Christof Koch, a columnist for Scientific American MIND, a professor at the California Institute of Technology and the chief scientific officer for the Allen Institute for Brain Science, has the best characterization that I've ever seen of futurist Ray Kurzweil's speculations about the imminent merger of mind with machine and the domination of cyborgs.

This is the kind of thing that should normally be confined to Tweetland, but Koch's prose, from his review of Kurzweil's new book "How to Create a Mind" for the Feb. 15 Science, simply bursts out of the alphanumeric constraints of 140 characters.

Koch begins respectfully, noting that Kurzweil developed and commercialized optical character recognition, advanced music synthesizers and speech recognition. But then the review gets to the book's description of neuroscience. Here goes:

According to Kurzweil, the new brain is clever, learns flexibly and controls the primitive impulses of the old brain related to food, sex and aggression. His understanding of neuroanatomy is about as sophisticated as U.S. Secretary of Defense Donald Rumsfeld's understanding of international politics when he articulated his belief of a division of Europe into an Old and a New one during the run-up to the second Gulf War in 2003.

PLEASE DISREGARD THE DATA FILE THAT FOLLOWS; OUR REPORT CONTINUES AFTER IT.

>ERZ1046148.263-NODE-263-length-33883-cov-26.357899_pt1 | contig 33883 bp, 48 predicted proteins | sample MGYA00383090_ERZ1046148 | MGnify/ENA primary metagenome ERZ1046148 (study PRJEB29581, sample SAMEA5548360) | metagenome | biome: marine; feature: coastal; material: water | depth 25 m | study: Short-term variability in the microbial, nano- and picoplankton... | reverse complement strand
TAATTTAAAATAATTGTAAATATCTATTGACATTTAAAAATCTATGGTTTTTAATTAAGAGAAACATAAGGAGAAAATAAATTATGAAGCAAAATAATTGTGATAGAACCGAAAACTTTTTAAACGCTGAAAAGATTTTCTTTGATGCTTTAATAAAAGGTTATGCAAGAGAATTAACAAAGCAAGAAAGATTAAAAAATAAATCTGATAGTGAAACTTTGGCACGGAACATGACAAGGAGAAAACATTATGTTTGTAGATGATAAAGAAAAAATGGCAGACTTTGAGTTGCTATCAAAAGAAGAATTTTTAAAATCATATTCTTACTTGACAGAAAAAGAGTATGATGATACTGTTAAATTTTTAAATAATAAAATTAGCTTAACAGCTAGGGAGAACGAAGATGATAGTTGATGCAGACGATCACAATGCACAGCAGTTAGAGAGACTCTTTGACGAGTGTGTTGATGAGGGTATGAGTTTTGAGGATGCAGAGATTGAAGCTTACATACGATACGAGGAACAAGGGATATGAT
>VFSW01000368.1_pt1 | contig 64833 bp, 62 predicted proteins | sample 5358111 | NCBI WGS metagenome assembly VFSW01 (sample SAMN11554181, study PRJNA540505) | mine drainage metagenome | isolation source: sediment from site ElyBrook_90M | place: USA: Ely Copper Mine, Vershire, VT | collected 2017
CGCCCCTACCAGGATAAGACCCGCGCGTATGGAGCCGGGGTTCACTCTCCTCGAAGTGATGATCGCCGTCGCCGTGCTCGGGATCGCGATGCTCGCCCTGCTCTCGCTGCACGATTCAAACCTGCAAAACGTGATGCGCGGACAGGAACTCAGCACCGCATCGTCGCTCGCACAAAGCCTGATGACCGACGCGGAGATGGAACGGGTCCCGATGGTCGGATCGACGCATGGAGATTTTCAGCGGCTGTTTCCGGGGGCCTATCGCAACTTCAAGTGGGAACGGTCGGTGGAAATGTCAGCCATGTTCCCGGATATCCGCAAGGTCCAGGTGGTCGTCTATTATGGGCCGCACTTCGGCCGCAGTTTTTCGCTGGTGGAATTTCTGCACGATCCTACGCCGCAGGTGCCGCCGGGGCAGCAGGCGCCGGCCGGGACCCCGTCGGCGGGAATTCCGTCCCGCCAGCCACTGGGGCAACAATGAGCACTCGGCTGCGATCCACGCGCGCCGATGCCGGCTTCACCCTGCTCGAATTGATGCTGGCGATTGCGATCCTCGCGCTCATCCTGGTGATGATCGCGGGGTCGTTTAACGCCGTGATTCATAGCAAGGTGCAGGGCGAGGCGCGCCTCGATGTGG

The richness continues:

Kurzweil's knowledge of neuroscience is simply inadequate to the task...He mistakes the striatum for cortex and apical dendrites for axons, belies the cognitive contributions of the basal ganglia...

The exponential increase in both computing power and data about the brain—the enabler for the putative mind-machine meld postulated by Kurzweil—is an accurate characterization that belies a deep-seated misunderstanding of where neuroscience stands in its goal of eliciting a fundamental understanding of brain functioning. nbsp;

Indeed, the torrent of data begets the illusion of progress. While the data about the brain accumulate exponentially, our understanding increases sublinearly. Basic questions about cortical circuitry posed by future Nobel laureates David Hubel and Torsten Wiesel in a celebrated publication in 1962 remain unanswered 50 years later. Functional human brain imaging has yet to affect standard medical practice (the upcoming fifth edition of the Diagnostic and Statistical Manual of Mental Disorders does not even mention any functional magnetic resonance imaging diagnostic criteria).

And to end:

Brains are not assembled out of billions of identical LEGO blocks but out of hundreds of distinct nerve cell types. Each cell type has its own idiosyncratic morphology, signaling and active genes. And they are interconnected with elaborate wiring rules we only discern darkly. To paraphrase Winston Churchill, neuroscience is (perhaps) at the end of the beginning of the quest to understand our brain and mind.

A hundred forty letters and numbers are sometimes just not enough.

Image Source: Romanpoet